Extraction efficiency was considered and evaluated. The hairs were extracted as described, then subjected to subsequent repeated extractions, for a total of 12 hours per sample, with analysis at each 3 hour mark. At the 6 hour mark, i.e. the extraction procedure employed in the study, extraction recoveries were 88.8 ± 5.3% for cocaine, 91.2 ± 8.6% for benzoylecgonine, and 95.6 ± 5.2% for opiates. The extraction recoveries of cannabinoids were not reported.

Analysis of drugs in hair was given as total levels of opiates, cannabinoids, and cocaine. Total opiates included morphine, codeine, MAM and heroin. Total cannabinoids included cannabidiol, cannabinol, and THC. Total cocaine consisted of cocaine and benzoylecgonine. Table VI within the study provides the frequency of positive detection, as a percentage, as well as the average drug concentration for each individual drug and summed drug category. Overall, higher frequencies of positive samples for opiates were observed in head hairs at 46.7%, followed by pubic hairs at 45.4%, when compared to hairs from other sources. Cocaine, however, had higher frequency in axillary, pubic, and chest hair, ranging 73.6-80.5% compared to head hair, which was detected at a frequency of 68.8%. Similarly, for cannabinoids, pubic, axillary, and chest samples provided higher frequencies of detection at 63.3%, 61.3%, and 58.5%, respectively, when compared to head hair samples, with a frequency of 47.6%. Regarding total opiate levels, i.e. drug concentration, highest levels were observed in pubic hair followed by head hair. Total cocaine levels were highest in axillary samples, followed by head hair samples. Head hair provided the highest concentration of total cannabinoids, followed by pubic hair.

Pairwise comparison was utilized to determine whether significant differences existed between hairs from different anatomical sites for each drug. Morphine levels in pubic hair were found to be significantly higher than those in head hair. Conversely, for heroin, significantly higher drug concentrations were observed in head hair compared to pubic hair. For cocaine and benzoylecgonine, significantly higher drug concentrations were observed in head hair compared to axillary hairs. No significant differences in drug concentration between sampling origins were found for the cannabinoids. Table VII within the study displays the pairwise comparison of each sample, with the average drug concentrations and significance level of the comparison.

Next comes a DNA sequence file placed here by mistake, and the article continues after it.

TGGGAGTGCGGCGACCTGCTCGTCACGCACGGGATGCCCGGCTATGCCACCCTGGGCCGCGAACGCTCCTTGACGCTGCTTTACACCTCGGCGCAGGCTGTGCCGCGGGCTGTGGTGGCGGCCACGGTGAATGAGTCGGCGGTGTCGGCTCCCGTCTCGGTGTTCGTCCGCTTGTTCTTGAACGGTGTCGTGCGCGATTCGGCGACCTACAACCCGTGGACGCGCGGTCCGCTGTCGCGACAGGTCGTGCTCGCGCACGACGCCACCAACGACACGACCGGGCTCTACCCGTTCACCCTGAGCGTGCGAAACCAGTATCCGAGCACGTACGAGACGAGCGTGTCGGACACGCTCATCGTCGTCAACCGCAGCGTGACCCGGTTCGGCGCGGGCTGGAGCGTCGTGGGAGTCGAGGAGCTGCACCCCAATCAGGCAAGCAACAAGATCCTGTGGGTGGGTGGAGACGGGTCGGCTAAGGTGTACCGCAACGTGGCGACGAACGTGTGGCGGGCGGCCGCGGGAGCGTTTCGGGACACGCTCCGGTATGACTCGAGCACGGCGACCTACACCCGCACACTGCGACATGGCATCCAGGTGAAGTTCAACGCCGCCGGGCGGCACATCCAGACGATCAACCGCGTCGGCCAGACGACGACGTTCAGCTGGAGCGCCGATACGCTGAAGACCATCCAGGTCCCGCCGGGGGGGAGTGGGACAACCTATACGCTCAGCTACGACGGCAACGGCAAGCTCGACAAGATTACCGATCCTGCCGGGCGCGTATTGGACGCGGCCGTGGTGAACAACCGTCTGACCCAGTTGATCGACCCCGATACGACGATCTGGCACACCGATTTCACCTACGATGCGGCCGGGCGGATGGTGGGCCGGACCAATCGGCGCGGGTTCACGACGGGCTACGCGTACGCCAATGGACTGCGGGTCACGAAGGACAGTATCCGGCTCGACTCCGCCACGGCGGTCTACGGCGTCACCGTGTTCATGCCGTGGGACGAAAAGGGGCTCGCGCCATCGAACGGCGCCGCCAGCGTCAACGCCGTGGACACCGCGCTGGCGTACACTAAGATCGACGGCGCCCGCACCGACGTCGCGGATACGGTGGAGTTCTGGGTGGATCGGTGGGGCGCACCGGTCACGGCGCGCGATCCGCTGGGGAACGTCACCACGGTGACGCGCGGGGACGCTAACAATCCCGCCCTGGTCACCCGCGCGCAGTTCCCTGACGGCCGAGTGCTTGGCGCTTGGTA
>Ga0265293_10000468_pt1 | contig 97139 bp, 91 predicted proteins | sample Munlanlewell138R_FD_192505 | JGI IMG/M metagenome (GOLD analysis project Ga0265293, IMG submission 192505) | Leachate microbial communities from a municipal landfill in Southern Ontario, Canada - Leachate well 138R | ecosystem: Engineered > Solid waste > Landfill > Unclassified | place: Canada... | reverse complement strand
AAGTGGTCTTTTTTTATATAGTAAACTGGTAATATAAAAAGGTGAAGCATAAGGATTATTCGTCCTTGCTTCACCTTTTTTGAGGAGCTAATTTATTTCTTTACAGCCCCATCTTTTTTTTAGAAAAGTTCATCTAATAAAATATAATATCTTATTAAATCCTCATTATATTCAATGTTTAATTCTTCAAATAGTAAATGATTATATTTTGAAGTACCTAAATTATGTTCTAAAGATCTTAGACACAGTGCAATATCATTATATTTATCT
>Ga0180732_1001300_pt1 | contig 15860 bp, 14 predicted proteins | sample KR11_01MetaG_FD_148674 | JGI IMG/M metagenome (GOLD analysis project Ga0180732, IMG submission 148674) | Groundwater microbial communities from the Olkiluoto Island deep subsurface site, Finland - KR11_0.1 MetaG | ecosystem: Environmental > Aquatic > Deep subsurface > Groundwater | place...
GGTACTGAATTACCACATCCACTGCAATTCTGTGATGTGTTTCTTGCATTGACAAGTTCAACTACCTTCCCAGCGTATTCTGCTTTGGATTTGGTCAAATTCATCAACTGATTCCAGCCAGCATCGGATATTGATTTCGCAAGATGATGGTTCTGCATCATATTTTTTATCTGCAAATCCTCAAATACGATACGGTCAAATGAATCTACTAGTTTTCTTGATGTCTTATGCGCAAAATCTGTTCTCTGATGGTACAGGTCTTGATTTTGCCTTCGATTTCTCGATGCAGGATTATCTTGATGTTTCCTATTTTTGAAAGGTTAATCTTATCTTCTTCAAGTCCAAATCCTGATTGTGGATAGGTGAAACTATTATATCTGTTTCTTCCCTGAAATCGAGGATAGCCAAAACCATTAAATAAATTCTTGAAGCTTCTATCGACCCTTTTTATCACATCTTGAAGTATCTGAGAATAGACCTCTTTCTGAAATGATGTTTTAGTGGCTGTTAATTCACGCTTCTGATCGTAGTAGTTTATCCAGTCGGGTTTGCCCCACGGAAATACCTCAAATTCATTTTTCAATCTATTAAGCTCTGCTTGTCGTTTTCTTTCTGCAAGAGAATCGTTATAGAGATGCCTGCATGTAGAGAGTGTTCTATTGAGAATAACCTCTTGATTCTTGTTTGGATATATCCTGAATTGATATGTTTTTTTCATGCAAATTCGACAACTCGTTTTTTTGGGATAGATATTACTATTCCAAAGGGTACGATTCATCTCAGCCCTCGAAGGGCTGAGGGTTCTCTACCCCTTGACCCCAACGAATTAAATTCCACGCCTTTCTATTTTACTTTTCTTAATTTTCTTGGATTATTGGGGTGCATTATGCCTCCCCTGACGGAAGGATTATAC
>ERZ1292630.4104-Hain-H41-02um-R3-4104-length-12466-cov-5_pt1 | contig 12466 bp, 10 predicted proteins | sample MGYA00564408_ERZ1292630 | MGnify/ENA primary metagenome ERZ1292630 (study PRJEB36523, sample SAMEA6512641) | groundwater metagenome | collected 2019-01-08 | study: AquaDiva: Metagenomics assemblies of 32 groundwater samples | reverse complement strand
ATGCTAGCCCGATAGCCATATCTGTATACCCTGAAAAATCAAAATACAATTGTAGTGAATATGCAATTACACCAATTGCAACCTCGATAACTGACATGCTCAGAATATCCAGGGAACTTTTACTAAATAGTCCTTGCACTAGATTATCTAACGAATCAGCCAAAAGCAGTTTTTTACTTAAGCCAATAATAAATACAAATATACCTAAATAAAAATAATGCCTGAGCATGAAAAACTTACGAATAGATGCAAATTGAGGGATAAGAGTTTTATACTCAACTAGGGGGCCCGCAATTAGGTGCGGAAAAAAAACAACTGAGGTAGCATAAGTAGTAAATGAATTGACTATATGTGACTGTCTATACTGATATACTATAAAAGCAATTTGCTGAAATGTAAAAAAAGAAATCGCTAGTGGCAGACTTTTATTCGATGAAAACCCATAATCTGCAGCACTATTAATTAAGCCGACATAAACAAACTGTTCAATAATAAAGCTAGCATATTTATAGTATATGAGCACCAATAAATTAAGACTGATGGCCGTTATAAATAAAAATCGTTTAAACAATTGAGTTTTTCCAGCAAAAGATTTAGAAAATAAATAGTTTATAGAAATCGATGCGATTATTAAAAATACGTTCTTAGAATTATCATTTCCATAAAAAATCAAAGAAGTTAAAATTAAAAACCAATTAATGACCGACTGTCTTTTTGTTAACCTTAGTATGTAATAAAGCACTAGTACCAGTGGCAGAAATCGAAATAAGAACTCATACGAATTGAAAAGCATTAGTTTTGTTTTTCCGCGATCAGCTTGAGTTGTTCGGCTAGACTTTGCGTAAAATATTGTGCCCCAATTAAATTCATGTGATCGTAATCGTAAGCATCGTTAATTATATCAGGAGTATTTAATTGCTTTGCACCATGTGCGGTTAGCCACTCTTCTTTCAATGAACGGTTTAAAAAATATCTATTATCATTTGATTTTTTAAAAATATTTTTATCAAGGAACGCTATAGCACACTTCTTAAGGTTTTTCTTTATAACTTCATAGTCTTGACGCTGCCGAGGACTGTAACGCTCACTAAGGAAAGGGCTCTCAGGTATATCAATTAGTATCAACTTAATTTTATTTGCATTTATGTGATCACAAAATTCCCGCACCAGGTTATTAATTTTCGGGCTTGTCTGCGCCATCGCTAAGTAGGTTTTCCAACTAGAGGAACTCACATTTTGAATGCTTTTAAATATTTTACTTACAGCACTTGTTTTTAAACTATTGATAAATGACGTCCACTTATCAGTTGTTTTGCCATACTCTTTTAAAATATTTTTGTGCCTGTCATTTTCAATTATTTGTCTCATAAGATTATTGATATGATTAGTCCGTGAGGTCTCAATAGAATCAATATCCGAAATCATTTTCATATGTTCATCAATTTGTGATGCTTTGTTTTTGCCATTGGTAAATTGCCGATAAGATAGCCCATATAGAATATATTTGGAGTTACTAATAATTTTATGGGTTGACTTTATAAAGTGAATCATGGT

Ratios of drug metabolites of metabolites to parent compounds were also presented, and are displayed in Figure 2 within the study. The ratio of MAM to heroin was greater than 1 for all sampling sites. MAM to morphine ranged from 0.5 for axillary samples, i.e. less MAM than morphine, to 2.3 for head hair samples, i.e. more MAM than morphine. This ratio was shown to increase as the total opiates concentration increase, as shown in Figure 3 within the study. The ratio of cocaine to benzoylecgonine was greater than 1 for all sampling sites, with the highest ratio observed for head hair samples at 4.4. For the comparison of THC to cannabinol and cannabidiol, all ratios were greater than or equal to 1. Similar to MAM and morphine, the ratio of THC to cannabidiol appeared to increase as the total cannabinoid level increased.

Scientific Highlights

  • The proposed LC-MS and GC-MS methods were validated based on linearity of the calibration curve, inter- and intra-day precision, accuracy, LOD and LOQ, ion suppression, and specificity
  • Drug deposition differed between hairs originating from different anatomical sites.
  • The ratio of drug metabolites differed between hairs originating from different anatomical sites.


Hair samples may be collected from various anatomical sites, therefore the effect of the anatomical site on the level of drug observed must be evaluated.

Potential Conclusions

Sampling site may affect the concentration of a drug observed during LC-MS or GC-MS analysis.